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Austrian Film, Austrian History, Austrian Society

Oktober 26: Austrian National Holiday

Today, Austria celebrates its “Staatsfeiertag”, the Austrian National Holiday. Officially, the day commemorates Austria’s declaration of “immerwährende Neutralität” [eternal neutrality]. This meant that Austria would stay out of any military pacts such as NATO or the former Warsaw pact and would not engage in any military actions other than self-defense.

It was that condition, which finally led to the signing of the so-called State Treaty of 1955. From 1945 to 1955, Austria had been occupied by the US, British, French, and Soviet armies as a consequence of World War II. While the Western Allied had more or less handed over sovereignty to the Austrian government, the Soviet Union used the Eastern parts of Austria as a pawn in the Cold War. Many feared that Austria would be partitioned similar to Germany, where the Soviet Union did not give up control over the Eastern zone, which eventually became the GDR.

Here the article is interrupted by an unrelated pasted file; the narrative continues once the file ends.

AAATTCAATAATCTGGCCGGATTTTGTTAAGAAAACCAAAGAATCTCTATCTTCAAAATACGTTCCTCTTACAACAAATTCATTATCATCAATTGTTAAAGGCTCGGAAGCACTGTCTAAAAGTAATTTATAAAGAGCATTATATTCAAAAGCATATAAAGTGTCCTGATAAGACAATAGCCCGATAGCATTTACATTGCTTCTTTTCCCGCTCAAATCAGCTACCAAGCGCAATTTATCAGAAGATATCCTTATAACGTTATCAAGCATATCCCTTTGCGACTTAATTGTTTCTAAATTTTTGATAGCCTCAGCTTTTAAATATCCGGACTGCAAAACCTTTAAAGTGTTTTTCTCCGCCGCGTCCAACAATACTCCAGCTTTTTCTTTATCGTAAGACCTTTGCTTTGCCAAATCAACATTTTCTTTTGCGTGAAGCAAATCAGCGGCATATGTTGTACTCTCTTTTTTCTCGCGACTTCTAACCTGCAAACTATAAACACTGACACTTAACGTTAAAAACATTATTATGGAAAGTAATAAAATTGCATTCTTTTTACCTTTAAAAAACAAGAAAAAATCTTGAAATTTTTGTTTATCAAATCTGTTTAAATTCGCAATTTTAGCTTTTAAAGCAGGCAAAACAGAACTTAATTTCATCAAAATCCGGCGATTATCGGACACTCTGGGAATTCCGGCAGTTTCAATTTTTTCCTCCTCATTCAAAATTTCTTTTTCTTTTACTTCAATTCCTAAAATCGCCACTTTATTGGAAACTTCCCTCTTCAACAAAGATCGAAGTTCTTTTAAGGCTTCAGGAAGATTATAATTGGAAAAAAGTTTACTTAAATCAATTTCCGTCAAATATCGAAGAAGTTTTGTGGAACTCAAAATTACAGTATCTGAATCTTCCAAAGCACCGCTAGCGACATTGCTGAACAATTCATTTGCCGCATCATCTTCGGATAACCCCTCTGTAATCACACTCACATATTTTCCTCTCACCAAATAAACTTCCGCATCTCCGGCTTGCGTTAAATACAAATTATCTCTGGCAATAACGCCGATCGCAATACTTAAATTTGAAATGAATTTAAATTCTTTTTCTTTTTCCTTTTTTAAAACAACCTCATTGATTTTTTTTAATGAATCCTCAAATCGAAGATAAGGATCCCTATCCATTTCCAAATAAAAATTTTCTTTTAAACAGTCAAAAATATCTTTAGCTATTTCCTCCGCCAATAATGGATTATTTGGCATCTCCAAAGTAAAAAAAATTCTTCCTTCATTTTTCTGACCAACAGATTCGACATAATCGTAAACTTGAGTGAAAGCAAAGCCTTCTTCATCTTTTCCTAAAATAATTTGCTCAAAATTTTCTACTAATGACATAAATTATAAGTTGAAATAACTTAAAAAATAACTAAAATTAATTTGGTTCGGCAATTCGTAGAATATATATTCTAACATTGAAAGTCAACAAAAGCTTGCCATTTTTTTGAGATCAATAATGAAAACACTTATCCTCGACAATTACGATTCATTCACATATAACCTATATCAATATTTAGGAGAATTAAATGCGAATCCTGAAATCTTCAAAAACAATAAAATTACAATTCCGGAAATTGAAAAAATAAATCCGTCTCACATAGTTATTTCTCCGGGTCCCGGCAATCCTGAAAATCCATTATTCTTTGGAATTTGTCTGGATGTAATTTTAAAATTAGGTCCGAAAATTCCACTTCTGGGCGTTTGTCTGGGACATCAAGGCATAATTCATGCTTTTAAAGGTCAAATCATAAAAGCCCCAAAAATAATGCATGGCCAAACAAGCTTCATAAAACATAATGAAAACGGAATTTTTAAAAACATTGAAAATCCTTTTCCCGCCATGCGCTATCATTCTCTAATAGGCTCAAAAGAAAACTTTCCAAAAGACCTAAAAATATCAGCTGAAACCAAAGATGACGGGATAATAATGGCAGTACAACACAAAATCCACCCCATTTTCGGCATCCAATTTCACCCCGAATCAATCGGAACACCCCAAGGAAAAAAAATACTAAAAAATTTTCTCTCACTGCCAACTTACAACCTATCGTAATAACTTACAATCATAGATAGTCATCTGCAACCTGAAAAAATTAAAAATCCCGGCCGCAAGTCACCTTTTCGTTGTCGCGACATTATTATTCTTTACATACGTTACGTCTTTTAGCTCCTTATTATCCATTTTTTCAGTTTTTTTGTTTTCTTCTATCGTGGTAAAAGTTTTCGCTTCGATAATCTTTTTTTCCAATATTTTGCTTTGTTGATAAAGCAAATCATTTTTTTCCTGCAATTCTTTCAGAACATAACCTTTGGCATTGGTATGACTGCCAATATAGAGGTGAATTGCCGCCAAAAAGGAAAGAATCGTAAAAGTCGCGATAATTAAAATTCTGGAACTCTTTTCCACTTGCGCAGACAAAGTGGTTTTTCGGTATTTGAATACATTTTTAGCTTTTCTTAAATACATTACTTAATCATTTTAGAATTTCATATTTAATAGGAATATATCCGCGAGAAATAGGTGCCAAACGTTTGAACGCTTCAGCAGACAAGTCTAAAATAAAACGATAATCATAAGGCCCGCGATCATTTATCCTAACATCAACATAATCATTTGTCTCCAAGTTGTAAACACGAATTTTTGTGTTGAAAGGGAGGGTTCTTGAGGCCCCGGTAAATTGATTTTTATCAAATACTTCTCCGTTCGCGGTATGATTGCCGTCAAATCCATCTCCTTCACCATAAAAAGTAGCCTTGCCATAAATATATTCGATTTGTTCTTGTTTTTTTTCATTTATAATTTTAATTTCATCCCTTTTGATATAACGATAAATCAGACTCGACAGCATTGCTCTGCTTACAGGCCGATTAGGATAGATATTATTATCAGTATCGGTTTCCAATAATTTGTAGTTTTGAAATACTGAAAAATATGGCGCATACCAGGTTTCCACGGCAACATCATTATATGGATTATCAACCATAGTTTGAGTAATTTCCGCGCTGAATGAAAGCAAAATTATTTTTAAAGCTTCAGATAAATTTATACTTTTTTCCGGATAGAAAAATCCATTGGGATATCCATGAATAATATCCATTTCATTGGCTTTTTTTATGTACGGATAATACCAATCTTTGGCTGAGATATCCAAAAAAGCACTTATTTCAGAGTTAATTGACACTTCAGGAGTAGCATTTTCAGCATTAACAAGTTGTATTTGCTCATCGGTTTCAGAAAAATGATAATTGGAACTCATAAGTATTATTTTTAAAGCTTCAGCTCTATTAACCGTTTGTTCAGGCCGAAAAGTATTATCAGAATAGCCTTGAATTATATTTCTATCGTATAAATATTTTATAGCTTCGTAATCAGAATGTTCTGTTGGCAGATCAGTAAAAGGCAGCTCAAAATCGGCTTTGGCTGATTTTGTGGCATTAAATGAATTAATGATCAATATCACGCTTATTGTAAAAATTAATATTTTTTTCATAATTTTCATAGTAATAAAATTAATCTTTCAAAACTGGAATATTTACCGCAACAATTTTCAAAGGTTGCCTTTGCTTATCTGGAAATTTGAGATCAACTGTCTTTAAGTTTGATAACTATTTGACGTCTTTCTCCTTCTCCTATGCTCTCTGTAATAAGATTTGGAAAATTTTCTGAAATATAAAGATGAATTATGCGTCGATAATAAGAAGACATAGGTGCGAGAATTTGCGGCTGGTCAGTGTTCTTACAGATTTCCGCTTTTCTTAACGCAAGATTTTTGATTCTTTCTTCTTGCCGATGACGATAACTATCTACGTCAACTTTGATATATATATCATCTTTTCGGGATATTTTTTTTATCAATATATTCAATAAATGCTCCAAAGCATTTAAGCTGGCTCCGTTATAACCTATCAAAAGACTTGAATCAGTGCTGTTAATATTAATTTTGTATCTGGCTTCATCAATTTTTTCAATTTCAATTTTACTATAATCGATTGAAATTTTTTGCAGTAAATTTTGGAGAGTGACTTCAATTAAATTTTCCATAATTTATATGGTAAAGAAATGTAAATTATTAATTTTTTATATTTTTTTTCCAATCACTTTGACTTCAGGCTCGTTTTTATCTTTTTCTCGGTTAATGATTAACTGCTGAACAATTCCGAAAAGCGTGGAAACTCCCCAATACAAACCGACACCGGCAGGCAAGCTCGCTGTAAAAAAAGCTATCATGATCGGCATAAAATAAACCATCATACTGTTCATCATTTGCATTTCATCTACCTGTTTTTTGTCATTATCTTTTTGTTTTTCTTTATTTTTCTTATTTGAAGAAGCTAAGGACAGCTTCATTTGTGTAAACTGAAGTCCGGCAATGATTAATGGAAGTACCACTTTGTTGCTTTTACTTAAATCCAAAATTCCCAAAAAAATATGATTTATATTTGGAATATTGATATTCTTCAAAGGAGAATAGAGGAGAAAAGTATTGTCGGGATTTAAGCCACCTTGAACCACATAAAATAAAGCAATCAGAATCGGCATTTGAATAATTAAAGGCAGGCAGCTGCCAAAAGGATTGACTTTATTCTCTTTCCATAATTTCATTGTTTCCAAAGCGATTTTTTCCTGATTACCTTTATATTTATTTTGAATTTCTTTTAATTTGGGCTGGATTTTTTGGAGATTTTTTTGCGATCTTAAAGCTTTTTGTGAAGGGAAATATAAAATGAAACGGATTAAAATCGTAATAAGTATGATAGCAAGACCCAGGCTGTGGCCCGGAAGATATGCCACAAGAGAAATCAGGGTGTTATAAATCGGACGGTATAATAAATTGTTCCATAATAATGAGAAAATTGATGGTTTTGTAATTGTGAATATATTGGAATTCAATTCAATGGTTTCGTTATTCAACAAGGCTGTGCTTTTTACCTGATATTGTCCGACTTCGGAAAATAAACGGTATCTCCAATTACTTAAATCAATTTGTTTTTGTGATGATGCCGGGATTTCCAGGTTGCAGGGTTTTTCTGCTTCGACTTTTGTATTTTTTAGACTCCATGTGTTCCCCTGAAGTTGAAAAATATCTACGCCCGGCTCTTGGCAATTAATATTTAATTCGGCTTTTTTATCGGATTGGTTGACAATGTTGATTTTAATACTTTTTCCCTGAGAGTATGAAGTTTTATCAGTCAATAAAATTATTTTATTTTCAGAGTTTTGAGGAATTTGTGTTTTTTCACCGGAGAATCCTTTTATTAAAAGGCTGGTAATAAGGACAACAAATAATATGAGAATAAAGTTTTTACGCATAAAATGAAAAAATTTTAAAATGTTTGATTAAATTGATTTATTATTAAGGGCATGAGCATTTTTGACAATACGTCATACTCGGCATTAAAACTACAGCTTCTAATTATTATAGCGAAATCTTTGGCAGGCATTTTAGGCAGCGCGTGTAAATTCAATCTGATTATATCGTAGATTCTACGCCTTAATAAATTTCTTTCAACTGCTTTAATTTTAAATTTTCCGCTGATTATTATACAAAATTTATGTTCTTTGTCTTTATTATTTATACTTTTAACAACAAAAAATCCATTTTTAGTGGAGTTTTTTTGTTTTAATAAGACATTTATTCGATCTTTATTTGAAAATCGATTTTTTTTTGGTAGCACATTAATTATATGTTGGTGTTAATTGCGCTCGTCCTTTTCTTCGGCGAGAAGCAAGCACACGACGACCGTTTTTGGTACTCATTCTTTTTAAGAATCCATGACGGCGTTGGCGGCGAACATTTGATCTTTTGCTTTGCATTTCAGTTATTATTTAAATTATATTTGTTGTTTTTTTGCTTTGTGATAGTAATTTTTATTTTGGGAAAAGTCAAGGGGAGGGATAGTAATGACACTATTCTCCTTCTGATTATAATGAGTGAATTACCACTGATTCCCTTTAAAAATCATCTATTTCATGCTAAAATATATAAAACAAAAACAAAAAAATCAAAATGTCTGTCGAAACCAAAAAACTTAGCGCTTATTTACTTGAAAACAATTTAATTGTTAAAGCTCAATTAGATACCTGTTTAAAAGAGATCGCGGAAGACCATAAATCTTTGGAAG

It is a sign of Austria’s long history of suppressing its own involvement in National Socialism that most Austrians still associate the National Holiday celebrated today with what they call the “liberation” from the Allied occupation troops. In other words, for the war and postwar generations, the 10 year presence of the Allied troops was more of an “occupation” than the annexation of Austria by Nazi Germany from 1938 to 1945.

This sentiment is expressed in the clip from the filmic satire 1. April 2000 (W. Liebeneiner, 1952), which shows an Austria in the utopian year 2000 still occupied by the Allied forces and punished by the World Police for violating world peace. The clip, and the entire film, are also a quite comical example of science fiction.

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About GG

Gundolf Graml is Associate Prof. and Dir. of German Studies at Agnes Scott College. He has a Ph.D. in German Studies from the University of Minnesota and has published articles on German and Austrian film and tourism. He is currently writing a book about tourism and Austrian national identity after 1945. Other research projects include critical whiteness studies and, most recently, investigations into the connection between memory and nature. At ASC, Gundolf Graml teaches courses on a broad range of topics, from German 101 to German and Austrian Cinema and Afro-German History and Culture.

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